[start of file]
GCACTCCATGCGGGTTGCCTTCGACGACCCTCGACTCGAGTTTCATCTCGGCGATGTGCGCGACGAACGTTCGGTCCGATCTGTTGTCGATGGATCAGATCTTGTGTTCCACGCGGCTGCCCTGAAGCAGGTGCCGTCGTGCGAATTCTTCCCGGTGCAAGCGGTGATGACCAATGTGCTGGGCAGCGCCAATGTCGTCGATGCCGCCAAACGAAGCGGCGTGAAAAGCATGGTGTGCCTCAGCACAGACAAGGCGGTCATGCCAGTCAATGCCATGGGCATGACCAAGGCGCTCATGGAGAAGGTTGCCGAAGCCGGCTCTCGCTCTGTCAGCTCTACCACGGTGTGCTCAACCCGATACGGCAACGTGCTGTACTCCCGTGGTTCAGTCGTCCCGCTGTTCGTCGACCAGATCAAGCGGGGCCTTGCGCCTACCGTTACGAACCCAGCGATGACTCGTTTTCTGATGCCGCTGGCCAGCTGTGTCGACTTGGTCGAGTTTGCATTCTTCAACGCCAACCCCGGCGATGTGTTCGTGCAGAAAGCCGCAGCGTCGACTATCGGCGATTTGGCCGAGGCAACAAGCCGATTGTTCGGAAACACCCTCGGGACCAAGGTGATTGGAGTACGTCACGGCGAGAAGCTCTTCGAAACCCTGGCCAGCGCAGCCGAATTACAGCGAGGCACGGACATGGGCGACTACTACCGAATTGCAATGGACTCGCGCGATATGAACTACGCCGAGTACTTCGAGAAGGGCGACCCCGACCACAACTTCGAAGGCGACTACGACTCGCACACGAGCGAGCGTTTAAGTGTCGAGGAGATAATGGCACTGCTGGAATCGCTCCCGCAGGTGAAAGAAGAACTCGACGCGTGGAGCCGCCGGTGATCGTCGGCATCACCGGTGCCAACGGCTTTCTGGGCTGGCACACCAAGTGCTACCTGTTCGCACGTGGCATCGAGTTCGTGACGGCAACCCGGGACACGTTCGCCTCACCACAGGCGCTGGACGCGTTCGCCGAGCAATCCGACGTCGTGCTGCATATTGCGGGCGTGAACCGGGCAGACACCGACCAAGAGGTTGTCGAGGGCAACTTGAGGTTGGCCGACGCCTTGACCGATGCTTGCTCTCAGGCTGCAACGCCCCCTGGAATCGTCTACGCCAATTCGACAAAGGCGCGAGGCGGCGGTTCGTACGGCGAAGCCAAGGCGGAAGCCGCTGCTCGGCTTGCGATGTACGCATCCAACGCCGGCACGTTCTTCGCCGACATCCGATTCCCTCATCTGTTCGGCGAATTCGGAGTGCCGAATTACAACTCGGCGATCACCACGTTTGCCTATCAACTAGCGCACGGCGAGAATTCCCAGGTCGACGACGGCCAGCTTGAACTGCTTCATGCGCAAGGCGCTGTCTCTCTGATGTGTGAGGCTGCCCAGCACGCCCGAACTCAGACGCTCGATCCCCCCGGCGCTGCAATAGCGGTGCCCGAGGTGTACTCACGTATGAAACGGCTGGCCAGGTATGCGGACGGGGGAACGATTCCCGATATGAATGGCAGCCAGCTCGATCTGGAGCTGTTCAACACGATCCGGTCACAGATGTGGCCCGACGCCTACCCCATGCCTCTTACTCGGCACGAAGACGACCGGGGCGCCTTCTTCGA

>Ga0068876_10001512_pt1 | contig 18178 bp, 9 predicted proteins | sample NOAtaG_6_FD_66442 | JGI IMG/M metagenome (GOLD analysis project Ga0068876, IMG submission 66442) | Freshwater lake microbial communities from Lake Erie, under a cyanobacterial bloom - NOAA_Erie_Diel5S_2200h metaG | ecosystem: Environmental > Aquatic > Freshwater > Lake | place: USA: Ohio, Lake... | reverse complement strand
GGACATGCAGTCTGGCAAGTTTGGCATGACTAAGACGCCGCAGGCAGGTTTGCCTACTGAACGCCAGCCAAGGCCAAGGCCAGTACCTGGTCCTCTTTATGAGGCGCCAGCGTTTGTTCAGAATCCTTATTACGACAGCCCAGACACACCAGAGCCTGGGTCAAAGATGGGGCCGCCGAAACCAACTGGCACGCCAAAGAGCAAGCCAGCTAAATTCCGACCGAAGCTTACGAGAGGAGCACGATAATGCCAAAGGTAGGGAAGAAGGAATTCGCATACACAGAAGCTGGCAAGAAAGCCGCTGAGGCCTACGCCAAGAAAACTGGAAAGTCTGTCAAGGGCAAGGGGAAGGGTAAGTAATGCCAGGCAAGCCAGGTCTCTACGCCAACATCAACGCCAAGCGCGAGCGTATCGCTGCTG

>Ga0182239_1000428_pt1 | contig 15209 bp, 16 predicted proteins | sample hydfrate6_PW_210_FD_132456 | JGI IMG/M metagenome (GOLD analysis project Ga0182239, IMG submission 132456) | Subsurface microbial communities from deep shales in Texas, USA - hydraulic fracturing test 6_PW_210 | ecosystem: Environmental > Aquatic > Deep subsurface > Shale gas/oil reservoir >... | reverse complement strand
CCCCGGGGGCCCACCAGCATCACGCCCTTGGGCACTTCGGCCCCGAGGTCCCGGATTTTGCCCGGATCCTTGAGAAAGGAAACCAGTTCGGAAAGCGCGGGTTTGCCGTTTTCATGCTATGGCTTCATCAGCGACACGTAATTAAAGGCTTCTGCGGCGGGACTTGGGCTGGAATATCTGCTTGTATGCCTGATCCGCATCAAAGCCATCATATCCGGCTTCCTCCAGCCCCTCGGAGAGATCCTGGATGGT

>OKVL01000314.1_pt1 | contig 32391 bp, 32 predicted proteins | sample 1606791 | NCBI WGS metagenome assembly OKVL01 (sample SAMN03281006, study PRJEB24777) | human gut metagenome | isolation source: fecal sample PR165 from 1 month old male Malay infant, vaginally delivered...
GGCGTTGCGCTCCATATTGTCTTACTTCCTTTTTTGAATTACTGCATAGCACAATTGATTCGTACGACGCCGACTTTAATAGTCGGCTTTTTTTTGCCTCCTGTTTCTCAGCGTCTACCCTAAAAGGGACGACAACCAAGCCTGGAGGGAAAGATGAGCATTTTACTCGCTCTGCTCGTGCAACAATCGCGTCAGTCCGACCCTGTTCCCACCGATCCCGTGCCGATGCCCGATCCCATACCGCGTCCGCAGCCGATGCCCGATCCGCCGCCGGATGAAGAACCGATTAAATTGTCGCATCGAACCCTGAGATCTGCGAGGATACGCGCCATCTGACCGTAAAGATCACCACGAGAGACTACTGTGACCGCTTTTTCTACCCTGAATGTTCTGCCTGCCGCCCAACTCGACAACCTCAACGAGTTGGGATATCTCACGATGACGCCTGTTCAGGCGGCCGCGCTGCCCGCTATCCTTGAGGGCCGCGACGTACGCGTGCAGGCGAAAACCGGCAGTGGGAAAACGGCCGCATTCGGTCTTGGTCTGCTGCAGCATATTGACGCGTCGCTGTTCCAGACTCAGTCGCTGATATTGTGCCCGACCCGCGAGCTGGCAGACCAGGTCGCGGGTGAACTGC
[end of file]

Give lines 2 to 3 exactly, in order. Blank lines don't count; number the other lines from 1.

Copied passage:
>Ga0068876_10001512_pt1 | contig 18178 bp, 9 predicted proteins | sample NOAtaG_6_FD_66442 | JGI IMG/M metagenome (GOLD analysis project Ga0068876, IMG submission 66442) | Freshwater lake microbial communities from Lake Erie, under a cyanobacterial bloom - NOAA_Erie_Diel5S_2200h metaG | ecosystem: Environmental > Aquatic > Freshwater > Lake | place: USA: Ohio, Lake... | reverse complement strand
GGACATGCAGTCTGGCAAGTTTGGCATGACTAAGACGCCGCAGGCAGGTTTGCCTACTGAACGCCAGCCAAGGCCAAGGCCAGTACCTGGTCCTCTTTATGAGGCGCCAGCGTTTGTTCAGAATCCTTATTACGACAGCCCAGACACACCAGAGCCTGGGTCAAAGATGGGGCCGCCGAAACCAACTGGCACGCCAAAGAGCAAGCCAGCTAAATTCCGACCGAAGCTTACGAGAGGAGCACGATAATGCCAAAGGTAGGGAAGAAGGAATTCGCATACACAGAAGCTGGCAAGAAAGCCGCTGAGGCCTACGCCAAGAAAACTGGAAAGTCTGTCAAGGGCAAGGGGAAGGGTAAGTAATGCCAGGCAAGCCAGGTCTCTACGCCAACATCAACGCCAAGCGCGAGCGTATCGCTGCTG